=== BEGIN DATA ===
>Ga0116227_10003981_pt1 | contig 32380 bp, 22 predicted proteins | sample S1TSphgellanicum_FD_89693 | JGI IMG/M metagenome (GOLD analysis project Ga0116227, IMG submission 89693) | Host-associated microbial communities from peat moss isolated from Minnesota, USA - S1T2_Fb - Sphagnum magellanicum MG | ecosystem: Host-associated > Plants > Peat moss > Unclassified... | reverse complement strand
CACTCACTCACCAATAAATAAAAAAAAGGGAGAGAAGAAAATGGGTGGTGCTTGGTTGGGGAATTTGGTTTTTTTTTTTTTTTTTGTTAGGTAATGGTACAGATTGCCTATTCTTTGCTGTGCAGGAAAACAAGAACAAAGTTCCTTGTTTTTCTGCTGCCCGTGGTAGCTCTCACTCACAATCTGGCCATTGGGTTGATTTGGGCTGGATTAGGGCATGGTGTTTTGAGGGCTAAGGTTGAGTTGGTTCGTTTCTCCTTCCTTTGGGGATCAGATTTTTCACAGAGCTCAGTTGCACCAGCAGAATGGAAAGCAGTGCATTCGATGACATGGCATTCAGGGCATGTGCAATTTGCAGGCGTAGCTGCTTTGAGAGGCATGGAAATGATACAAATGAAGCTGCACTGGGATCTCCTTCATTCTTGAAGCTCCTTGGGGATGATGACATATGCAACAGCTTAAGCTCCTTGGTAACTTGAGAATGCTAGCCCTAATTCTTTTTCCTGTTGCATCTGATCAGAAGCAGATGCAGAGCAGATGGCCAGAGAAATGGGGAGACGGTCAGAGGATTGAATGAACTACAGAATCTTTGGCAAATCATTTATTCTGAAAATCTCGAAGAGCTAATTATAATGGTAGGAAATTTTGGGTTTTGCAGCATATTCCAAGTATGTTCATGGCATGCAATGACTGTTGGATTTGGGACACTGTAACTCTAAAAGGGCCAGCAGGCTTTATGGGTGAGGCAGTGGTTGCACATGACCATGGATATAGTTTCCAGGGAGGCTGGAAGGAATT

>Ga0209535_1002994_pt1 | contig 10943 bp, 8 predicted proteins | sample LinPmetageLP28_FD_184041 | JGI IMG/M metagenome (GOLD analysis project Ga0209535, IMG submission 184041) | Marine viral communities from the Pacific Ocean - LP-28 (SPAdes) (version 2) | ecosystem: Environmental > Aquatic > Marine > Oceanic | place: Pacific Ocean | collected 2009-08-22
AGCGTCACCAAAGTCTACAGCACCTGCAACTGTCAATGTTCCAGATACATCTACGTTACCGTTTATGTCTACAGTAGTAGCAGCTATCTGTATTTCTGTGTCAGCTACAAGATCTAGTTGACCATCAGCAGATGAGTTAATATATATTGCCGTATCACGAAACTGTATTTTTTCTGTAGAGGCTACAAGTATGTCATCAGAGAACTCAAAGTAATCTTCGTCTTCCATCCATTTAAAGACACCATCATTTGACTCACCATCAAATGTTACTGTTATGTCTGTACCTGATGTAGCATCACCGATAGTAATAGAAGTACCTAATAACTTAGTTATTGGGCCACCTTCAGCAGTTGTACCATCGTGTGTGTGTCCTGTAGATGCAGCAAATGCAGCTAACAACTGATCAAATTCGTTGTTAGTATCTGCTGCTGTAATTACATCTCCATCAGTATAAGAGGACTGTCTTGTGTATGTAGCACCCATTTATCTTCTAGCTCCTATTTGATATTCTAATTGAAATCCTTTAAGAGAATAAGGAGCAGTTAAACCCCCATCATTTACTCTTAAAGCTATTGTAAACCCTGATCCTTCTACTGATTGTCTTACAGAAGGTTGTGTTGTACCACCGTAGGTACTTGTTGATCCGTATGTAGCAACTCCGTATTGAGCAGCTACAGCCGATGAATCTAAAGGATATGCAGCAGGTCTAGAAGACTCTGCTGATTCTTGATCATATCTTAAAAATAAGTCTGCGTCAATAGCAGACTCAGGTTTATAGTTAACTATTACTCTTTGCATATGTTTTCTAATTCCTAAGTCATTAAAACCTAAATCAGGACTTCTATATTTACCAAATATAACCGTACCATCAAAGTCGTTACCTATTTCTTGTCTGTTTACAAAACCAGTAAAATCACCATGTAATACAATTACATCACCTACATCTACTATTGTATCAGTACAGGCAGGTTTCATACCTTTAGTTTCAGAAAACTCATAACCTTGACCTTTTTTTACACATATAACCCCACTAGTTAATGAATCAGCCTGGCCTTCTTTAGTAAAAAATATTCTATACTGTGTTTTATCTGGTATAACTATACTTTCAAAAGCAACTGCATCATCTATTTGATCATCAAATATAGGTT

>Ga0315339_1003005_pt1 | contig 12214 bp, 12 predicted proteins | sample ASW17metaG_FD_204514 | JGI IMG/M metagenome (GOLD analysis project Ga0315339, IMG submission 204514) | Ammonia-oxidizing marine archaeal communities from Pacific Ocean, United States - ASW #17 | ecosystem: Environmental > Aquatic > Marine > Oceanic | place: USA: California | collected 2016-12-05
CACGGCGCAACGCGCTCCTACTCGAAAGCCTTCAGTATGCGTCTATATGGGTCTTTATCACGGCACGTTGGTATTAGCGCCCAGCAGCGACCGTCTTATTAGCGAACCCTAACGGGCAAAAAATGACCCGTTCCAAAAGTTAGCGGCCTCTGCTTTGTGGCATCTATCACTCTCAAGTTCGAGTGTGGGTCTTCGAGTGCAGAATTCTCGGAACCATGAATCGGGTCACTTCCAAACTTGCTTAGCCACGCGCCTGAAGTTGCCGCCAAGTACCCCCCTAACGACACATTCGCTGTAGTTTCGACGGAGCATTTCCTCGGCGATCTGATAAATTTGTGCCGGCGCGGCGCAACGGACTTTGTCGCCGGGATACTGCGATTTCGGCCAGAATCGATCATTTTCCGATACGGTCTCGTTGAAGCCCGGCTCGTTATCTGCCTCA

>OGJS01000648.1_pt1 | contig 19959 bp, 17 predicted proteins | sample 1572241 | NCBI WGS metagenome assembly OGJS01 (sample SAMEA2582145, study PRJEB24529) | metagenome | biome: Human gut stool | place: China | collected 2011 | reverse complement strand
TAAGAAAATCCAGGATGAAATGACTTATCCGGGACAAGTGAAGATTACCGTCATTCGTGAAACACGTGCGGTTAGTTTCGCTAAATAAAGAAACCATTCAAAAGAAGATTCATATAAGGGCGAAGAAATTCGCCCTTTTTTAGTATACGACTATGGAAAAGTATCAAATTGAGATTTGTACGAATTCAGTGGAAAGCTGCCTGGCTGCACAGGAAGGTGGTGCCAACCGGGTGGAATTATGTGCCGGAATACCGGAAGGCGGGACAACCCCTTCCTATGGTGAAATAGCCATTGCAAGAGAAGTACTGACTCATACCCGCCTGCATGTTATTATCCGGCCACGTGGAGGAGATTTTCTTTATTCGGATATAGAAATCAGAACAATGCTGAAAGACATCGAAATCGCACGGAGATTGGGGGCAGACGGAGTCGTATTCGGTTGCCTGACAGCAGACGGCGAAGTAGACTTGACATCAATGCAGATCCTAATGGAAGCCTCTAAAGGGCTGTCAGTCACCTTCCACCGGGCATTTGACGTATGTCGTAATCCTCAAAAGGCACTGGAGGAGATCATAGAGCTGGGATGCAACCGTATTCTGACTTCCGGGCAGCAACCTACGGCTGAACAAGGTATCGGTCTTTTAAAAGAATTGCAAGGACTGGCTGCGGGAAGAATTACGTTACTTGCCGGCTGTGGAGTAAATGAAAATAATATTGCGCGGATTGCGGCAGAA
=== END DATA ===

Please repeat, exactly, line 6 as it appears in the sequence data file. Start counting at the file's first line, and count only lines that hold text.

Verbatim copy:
CACGGCGCAACGCGCTCCTACTCGAAAGCCTTCAGTATGCGTCTATATGGGTCTTTATCACGGCACGTTGGTATTAGCGCCCAGCAGCGACCGTCTTATTAGCGAACCCTAACGGGCAAAAAATGACCCGTTCCAAAAGTTAGCGGCCTCTGCTTTGTGGCATCTATCACTCTCAAGTTCGAGTGTGGGTCTTCGAGTGCAGAATTCTCGGAACCATGAATCGGGTCACTTCCAAACTTGCTTAGCCACGCGCCTGAAGTTGCCGCCAAGTACCCCCCTAACGACACATTCGCTGTAGTTTCGACGGAGCATTTCCTCGGCGATCTGATAAATTTGTGCCGGCGCGGCGCAACGGACTTTGTCGCCGGGATACTGCGATTTCGGCCAGAATCGATCATTTTCCGATACGGTCTCGTTGAAGCCCGGCTCGTTATCTGCCTCA